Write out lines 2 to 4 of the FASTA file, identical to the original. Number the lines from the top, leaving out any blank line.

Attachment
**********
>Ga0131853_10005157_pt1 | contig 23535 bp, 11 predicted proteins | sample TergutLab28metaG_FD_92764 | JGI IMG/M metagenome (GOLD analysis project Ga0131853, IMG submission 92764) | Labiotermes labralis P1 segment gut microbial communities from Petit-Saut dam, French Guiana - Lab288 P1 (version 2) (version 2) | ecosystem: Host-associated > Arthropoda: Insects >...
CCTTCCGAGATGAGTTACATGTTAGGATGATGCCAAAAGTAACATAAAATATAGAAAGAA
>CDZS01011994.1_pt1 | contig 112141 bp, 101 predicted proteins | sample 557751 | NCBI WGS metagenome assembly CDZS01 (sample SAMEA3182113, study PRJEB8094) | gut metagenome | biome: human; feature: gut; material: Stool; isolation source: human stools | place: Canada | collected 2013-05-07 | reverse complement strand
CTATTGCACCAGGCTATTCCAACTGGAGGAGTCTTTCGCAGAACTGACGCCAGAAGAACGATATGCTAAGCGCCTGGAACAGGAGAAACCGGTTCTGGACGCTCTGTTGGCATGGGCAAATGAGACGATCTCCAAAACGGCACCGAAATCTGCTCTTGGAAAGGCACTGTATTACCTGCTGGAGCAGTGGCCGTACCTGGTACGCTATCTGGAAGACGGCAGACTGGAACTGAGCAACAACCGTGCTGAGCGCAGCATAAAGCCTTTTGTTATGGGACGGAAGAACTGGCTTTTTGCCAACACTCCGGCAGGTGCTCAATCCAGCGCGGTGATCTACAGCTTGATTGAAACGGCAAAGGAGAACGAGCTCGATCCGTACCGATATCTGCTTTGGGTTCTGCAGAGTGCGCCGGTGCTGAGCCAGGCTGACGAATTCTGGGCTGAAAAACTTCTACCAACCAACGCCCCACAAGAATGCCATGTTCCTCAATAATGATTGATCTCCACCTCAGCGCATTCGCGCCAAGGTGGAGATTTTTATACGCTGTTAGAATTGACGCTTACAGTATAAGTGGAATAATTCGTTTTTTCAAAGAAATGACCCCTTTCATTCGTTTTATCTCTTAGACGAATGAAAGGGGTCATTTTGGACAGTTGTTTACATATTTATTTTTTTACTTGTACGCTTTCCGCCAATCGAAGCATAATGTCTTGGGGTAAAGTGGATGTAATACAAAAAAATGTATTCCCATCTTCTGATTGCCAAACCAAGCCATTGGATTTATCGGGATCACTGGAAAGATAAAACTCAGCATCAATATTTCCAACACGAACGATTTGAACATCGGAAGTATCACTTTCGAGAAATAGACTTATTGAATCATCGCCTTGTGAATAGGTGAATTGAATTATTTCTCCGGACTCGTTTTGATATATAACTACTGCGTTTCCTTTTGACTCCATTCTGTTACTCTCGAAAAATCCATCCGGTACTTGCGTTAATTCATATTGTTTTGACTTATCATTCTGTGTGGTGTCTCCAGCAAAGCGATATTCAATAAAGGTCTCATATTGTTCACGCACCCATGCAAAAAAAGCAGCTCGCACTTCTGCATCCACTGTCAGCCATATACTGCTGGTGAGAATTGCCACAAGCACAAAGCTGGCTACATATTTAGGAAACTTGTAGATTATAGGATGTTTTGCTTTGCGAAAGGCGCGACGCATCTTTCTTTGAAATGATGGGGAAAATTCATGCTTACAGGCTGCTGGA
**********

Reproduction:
CCTTCCGAGATGAGTTACATGTTAGGATGATGCCAAAAGTAACATAAAATATAGAAAGAA
>CDZS01011994.1_pt1 | contig 112141 bp, 101 predicted proteins | sample 557751 | NCBI WGS metagenome assembly CDZS01 (sample SAMEA3182113, study PRJEB8094) | gut metagenome | biome: human; feature: gut; material: Stool; isolation source: human stools | place: Canada | collected 2013-05-07 | reverse complement strand
CTATTGCACCAGGCTATTCCAACTGGAGGAGTCTTTCGCAGAACTGACGCCAGAAGAACGATATGCTAAGCGCCTGGAACAGGAGAAACCGGTTCTGGACGCTCTGTTGGCATGGGCAAATGAGACGATCTCCAAAACGGCACCGAAATCTGCTCTTGGAAAGGCACTGTATTACCTGCTGGAGCAGTGGCCGTACCTGGTACGCTATCTGGAAGACGGCAGACTGGAACTGAGCAACAACCGTGCTGAGCGCAGCATAAAGCCTTTTGTTATGGGACGGAAGAACTGGCTTTTTGCCAACACTCCGGCAGGTGCTCAATCCAGCGCGGTGATCTACAGCTTGATTGAAACGGCAAAGGAGAACGAGCTCGATCCGTACCGATATCTGCTTTGGGTTCTGCAGAGTGCGCCGGTGCTGAGCCAGGCTGACGAATTCTGGGCTGAAAAACTTCTACCAACCAACGCCCCACAAGAATGCCATGTTCCTCAATAATGATTGATCTCCACCTCAGCGCATTCGCGCCAAGGTGGAGATTTTTATACGCTGTTAGAATTGACGCTTACAGTATAAGTGGAATAATTCGTTTTTTCAAAGAAATGACCCCTTTCATTCGTTTTATCTCTTAGACGAATGAAAGGGGTCATTTTGGACAGTTGTTTACATATTTATTTTTTTACTTGTACGCTTTCCGCCAATCGAAGCATAATGTCTTGGGGTAAAGTGGATGTAATACAAAAAAATGTATTCCCATCTTCTGATTGCCAAACCAAGCCATTGGATTTATCGGGATCACTGGAAAGATAAAACTCAGCATCAATATTTCCAACACGAACGATTTGAACATCGGAAGTATCACTTTCGAGAAATAGACTTATTGAATCATCGCCTTGTGAATAGGTGAATTGAATTATTTCTCCGGACTCGTTTTGATATATAACTACTGCGTTTCCTTTTGACTCCATTCTGTTACTCTCGAAAAATCCATCCGGTACTTGCGTTAATTCATATTGTTTTGACTTATCATTCTGTGTGGTGTCTCCAGCAAAGCGATATTCAATAAAGGTCTCATATTGTTCACGCACCCATGCAAAAAAAGCAGCTCGCACTTCTGCATCCACTGTCAGCCATATACTGCTGGTGAGAATTGCCACAAGCACAAAGCTGGCTACATATTTAGGAAACTTGTAGATTATAGGATGTTTTGCTTTGCGAAAGGCGCGACGCATCTTTCTTTGAAATGATGGGGAAAATTCATGCTTACAGGCTGCTGGA